Higher education is rethinking its fundamental model, Horizon Report says

Educause says universities and colleges are searching for ways to adapt to online competitors and an evolving workforce.
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As American universities face an existential crisis, a new report published this week says higher education’s most pressing long-term goals are to fundamentally redesign how institutions work and to disaggregate the degree process.

The latest Horizon Report for higher education cites “economic and political pressures” behind fundamental changes in how institutions of higher education function. In particular, the report points to high rates of student debt and a more diverse student body nationwide — including many older or mid-career students — as key indicators for a need to change how universities function.

The influential report, whose production was taken over in 2018 by the nonprofit Educause, comes as the economics of higher education are becoming a high-profile talking point for the 2020 presidential election, with Democratic candidate Sen. Elizabeth Warren calling this week for the country to cancel all student debt and make tuition free.

Proposed strategies to keep institutions relevant include the use of “synchronous and asynchronous online learning,” increased use of multidisciplinary approaches to learning, and a stronger emphasis on jobs skills, as opposed to clinging to the historical tradition of broad liberal arts education in which America’s universities are rooted.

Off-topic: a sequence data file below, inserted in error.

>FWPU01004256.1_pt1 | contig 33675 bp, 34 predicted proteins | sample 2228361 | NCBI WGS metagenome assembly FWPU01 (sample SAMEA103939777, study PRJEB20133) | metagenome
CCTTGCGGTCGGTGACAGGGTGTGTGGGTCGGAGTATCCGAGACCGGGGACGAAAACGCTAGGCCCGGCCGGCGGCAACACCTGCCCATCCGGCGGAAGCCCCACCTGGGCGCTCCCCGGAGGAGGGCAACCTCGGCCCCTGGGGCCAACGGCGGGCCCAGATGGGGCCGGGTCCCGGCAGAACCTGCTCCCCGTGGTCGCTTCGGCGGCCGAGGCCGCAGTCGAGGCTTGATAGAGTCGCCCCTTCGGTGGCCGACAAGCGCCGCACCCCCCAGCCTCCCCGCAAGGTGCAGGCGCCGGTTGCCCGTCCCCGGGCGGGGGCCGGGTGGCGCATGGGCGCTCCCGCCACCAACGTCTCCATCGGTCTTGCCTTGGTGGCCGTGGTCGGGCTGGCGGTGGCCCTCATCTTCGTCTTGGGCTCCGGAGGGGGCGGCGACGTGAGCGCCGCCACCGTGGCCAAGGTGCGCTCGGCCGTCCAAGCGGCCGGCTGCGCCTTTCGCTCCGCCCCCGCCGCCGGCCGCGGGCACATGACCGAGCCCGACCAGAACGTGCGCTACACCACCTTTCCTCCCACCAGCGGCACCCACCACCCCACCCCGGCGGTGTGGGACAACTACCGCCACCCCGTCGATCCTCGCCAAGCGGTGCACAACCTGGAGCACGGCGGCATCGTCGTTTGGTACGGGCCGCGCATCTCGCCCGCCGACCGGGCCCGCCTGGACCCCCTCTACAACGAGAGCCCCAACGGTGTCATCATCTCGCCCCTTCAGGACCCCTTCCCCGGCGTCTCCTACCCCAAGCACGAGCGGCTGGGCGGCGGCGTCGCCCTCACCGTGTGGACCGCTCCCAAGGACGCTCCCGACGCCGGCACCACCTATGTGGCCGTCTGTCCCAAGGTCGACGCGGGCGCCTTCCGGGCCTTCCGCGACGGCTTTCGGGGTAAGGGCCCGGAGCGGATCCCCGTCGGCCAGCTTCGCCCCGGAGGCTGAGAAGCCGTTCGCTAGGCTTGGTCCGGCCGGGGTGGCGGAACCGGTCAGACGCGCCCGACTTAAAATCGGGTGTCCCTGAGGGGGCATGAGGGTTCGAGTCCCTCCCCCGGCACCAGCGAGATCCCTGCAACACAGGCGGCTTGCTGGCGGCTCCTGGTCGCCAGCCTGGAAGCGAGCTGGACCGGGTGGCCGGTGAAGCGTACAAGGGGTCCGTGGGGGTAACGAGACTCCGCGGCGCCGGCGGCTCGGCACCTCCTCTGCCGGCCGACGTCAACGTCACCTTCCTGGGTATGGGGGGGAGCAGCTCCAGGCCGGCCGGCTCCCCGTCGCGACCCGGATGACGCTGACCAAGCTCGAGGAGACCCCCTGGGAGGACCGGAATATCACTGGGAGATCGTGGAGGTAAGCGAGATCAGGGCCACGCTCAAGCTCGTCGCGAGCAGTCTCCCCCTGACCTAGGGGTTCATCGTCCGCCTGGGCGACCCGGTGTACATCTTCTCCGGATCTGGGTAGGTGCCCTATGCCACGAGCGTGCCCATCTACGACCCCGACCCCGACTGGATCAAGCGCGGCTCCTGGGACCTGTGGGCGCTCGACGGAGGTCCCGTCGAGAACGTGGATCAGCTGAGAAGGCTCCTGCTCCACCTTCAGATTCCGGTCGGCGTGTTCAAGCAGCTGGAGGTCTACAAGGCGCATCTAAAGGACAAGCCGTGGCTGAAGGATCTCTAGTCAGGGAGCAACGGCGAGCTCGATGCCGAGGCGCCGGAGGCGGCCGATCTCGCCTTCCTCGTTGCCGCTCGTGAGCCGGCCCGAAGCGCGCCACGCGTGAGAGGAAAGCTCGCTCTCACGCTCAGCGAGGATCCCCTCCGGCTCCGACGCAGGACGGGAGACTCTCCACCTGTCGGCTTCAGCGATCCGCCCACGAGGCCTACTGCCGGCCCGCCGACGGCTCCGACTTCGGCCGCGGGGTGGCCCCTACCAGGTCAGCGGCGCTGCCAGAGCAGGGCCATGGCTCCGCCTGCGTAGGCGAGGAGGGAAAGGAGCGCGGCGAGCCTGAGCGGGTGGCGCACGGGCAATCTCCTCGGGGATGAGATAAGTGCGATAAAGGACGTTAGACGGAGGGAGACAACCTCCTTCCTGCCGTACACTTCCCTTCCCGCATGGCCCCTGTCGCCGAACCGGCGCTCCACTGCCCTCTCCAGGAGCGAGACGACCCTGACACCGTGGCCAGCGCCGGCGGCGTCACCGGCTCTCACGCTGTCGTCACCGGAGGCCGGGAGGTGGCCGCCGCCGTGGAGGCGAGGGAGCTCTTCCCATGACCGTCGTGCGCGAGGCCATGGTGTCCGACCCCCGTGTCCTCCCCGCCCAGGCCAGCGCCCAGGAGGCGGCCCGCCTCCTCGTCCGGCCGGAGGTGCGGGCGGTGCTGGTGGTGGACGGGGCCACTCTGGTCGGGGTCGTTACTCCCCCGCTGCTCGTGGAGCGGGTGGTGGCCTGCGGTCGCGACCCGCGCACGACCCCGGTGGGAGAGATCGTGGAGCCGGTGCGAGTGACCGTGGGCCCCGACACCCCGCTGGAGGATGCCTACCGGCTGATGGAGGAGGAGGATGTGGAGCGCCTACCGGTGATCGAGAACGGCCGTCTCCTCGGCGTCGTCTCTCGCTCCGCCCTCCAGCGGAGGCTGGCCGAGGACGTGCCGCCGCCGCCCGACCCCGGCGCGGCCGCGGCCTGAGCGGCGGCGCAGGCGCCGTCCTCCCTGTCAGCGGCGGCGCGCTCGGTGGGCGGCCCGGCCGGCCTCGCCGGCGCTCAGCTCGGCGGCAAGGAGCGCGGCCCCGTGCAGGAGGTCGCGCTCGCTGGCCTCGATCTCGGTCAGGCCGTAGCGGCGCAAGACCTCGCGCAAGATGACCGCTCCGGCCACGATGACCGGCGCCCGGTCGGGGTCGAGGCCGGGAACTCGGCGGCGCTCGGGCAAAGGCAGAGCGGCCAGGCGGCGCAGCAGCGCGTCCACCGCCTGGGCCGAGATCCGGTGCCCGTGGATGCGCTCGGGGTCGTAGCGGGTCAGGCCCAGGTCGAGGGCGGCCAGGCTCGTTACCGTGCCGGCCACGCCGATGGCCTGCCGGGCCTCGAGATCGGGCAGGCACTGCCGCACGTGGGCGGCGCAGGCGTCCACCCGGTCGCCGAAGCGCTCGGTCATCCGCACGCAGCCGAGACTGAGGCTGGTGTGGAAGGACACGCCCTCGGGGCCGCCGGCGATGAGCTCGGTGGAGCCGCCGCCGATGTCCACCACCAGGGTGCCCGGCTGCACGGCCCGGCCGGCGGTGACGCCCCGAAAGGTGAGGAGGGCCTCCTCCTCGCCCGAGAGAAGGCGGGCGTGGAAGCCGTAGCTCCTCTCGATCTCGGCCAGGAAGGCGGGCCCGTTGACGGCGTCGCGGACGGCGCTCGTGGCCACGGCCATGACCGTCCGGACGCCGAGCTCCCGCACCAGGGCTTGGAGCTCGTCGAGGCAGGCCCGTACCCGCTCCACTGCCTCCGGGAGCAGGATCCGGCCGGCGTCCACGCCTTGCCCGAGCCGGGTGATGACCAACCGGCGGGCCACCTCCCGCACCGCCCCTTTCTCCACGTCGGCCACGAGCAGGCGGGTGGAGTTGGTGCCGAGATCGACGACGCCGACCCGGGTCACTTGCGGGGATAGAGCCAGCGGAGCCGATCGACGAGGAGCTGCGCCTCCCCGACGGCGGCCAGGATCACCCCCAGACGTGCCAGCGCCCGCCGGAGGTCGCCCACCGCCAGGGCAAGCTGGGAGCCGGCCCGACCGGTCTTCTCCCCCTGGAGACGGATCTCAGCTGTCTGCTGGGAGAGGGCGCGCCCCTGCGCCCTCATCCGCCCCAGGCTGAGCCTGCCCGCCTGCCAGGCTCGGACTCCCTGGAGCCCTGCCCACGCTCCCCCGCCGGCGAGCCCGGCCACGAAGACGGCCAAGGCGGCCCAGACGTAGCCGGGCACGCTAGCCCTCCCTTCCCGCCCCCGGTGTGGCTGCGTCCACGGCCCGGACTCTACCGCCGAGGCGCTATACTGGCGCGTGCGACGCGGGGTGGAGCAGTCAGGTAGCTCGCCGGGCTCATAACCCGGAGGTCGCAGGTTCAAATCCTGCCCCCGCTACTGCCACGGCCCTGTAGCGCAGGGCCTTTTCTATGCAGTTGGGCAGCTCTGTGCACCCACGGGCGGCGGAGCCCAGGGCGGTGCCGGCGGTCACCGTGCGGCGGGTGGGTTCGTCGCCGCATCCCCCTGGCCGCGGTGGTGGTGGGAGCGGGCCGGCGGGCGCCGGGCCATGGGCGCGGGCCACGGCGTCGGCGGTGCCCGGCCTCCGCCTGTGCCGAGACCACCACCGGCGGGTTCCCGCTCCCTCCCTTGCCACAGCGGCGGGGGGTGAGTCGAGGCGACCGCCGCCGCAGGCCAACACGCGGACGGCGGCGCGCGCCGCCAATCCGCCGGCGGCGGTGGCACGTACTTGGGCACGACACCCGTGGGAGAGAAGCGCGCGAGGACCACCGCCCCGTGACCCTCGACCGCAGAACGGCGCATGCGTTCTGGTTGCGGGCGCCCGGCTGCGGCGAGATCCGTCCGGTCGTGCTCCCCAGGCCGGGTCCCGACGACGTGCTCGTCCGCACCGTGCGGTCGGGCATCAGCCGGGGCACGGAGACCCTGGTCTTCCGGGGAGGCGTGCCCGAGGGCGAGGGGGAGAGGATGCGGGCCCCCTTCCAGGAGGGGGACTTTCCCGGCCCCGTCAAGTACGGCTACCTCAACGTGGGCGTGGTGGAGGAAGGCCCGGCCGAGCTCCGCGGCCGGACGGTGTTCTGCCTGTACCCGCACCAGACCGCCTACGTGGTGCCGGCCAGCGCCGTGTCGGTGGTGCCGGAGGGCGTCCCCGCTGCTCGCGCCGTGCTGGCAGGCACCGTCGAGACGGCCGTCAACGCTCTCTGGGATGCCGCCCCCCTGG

Deone Zell, an associate professor of business and economics at California State University, Northridge, is quoted in the report for her suggestion that universities consider changing basic elements of scheduling and testing.

“Ultimately I think the credit hour as unit of measurement needs to change, but that will take radical rethinking about the creation and administration of tests, which currently are resource-intensive and a very subjective affair,” Zell says.

The report also cites a trend toward “increased student control over individual learning pathways.” While many universities recognize a need for many students to blend formal education with “modularized” online coursework, microcredentials remain relatively rare. According to Educause, only 2 percent of institutions offer microcredentials or badges, although 29 percent of institutions report plans to expand or begin using them.

“This shift to student-centered learning requires faculty and academic advisors alike to act as guides and facilitators,” the report says.

A mid-term trend identified by the report is how institutions are advancing “cultures of innovation,” which Educause predicts will be enforced through more industry collaborations through venture labs, incubators, and other private-sector partnerships. Another mid-term trend is the increased use of data to generate improved outcomes for students. Short-term trends are the redesign of learning spaces and blended learning designs, a combination of traditional classroom learning with online tools.


The report’s authors say one of the “most unexpected” products of the report came in an “overwhelming” request for exemplars of innovation. The report highlights 18 of those projects, as it traverses a varied technological landscape, from uses of blockchain and artificial intelligence to augmented reality devices and virtual assistants.

Educause says it hopes for its latest report to serve “as a reference and visionary technology-planning guide for educators, higher education leaders, administrators, policymakers, and technologists.” The full report.

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